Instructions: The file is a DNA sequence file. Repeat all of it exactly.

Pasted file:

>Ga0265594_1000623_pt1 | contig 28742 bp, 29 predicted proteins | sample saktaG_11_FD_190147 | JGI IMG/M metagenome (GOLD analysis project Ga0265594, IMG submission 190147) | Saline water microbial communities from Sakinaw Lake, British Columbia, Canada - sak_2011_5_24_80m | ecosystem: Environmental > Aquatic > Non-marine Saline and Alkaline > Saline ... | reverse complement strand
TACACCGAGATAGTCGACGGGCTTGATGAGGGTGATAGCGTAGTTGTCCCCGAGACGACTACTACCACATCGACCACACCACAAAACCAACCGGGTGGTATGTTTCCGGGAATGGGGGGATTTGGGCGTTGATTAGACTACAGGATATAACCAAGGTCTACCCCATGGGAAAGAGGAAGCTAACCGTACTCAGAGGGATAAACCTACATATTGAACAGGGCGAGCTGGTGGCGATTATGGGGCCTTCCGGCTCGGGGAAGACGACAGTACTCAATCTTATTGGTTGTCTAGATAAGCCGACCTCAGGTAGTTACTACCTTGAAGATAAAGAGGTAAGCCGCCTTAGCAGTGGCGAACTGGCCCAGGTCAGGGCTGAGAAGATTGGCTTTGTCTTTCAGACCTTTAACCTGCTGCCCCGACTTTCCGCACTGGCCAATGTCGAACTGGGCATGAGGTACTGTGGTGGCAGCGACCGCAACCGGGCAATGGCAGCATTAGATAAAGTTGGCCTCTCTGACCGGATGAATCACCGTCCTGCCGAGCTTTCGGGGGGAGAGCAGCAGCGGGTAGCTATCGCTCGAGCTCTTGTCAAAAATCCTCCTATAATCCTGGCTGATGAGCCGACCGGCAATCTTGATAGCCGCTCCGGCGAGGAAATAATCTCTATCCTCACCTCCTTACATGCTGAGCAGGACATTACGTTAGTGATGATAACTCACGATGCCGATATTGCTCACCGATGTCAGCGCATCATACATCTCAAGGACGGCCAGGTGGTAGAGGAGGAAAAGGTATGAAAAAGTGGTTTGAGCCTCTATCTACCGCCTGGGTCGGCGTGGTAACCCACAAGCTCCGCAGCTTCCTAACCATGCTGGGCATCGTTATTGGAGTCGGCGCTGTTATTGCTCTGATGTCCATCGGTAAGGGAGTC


>Ga0265594_1000623_pt1 | contig 28742 bp, 29 predicted proteins | sample saktaG_11_FD_190147 | JGI IMG/M metagenome (GOLD analysis project Ga0265594, IMG submission 190147) | Saline water microbial communities from Sakinaw Lake, British Columbia, Canada - sak_2011_5_24_80m | ecosystem: Environmental > Aquatic > Non-marine Saline and Alkaline > Saline ... | reverse complement strand
TACACCGAGATAGTCGACGGGCTTGATGAGGGTGATAGCGTAGTTGTCCCCGAGACGACTACTACCACATCGACCACACCACAAAACCAACCGGGTGGTATGTTTCCGGGAATGGGGGGATTTGGGCGTTGATTAGACTACAGGATATAACCAAGGTCTACCCCATGGGAAAGAGGAAGCTAACCGTACTCAGAGGGATAAACCTACATATTGAACAGGGCGAGCTGGTGGCGATTATGGGGCCTTCCGGCTCGGGGAAGACGACAGTACTCAATCTTATTGGTTGTCTAGATAAGCCGACCTCAGGTAGTTACTACCTTGAAGATAAAGAGGTAAGCCGCCTTAGCAGTGGCGAACTGGCCCAGGTCAGGGCTGAGAAGATTGGCTTTGTCTTTCAGACCTTTAACCTGCTGCCCCGACTTTCCGCACTGGCCAATGTCGAACTGGGCATGAGGTACTGTGGTGGCAGCGACCGCAACCGGGCAATGGCAGCATTAGATAAAGTTGGCCTCTCTGACCGGATGAATCACCGTCCTGCCGAGCTTTCGGGGGGAGAGCAGCAGCGGGTAGCTATCGCTCGAGCTCTTGTCAAAAATCCTCCTATAATCCTGGCTGATGAGCCGACCGGCAATCTTGATAGCCGCTCCGGCGAGGAAATAATCTCTATCCTCACCTCCTTACATGCTGAGCAGGACATTACGTTAGTGATGATAACTCACGATGCCGATATTGCTCACCGATGTCAGCGCATCATACATCTCAAGGACGGCCAGGTGGTAGAGGAGGAAAAGGTATGAAAAAGTGGTTTGAGCCTCTATCTACCGCCTGGGTCGGCGTGGTAACCCACAAGCTCCGCAGCTTCCTAACCATGCTGGGCATCGTTATTGGAGTCGGCGCTGTTATTGCTCTGATGTCCATCGGTAAGGGAGTC